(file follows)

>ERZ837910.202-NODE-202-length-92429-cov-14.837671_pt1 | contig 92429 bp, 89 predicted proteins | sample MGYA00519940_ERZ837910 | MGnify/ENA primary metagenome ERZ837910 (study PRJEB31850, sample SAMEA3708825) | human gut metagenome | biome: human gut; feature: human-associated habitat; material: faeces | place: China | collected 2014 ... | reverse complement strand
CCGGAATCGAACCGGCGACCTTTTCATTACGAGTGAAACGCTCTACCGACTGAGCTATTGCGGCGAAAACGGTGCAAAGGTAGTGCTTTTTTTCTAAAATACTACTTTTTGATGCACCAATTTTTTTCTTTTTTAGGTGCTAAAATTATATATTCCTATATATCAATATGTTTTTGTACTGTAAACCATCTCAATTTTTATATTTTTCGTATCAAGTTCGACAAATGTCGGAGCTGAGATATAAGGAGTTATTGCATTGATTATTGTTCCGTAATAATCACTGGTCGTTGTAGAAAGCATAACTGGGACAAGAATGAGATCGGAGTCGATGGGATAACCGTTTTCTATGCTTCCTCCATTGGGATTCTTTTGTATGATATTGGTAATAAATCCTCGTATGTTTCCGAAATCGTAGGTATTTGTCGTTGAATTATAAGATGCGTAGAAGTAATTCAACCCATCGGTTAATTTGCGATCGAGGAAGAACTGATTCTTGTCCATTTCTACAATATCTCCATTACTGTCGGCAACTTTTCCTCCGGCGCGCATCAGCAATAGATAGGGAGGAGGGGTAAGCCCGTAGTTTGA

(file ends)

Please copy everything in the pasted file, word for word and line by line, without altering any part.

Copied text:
>ERZ837910.202-NODE-202-length-92429-cov-14.837671_pt1 | contig 92429 bp, 89 predicted proteins | sample MGYA00519940_ERZ837910 | MGnify/ENA primary metagenome ERZ837910 (study PRJEB31850, sample SAMEA3708825) | human gut metagenome | biome: human gut; feature: human-associated habitat; material: faeces | place: China | collected 2014 ... | reverse complement strand
CCGGAATCGAACCGGCGACCTTTTCATTACGAGTGAAACGCTCTACCGACTGAGCTATTGCGGCGAAAACGGTGCAAAGGTAGTGCTTTTTTTCTAAAATACTACTTTTTGATGCACCAATTTTTTTCTTTTTTAGGTGCTAAAATTATATATTCCTATATATCAATATGTTTTTGTACTGTAAACCATCTCAATTTTTATATTTTTCGTATCAAGTTCGACAAATGTCGGAGCTGAGATATAAGGAGTTATTGCATTGATTATTGTTCCGTAATAATCACTGGTCGTTGTAGAAAGCATAACTGGGACAAGAATGAGATCGGAGTCGATGGGATAACCGTTTTCTATGCTTCCTCCATTGGGATTCTTTTGTATGATATTGGTAATAAATCCTCGTATGTTTCCGAAATCGTAGGTATTTGTCGTTGAATTATAAGATGCGTAGAAGTAATTCAACCCATCGGTTAATTTGCGATCGAGGAAGAACTGATTCTTGTCCATTTCTACAATATCTCCATTACTGTCGGCAACTTTTCCTCCGGCGCGCATCAGCAATAGATAGGGAGGAGGGGTAAGCCCGTAGTTTGA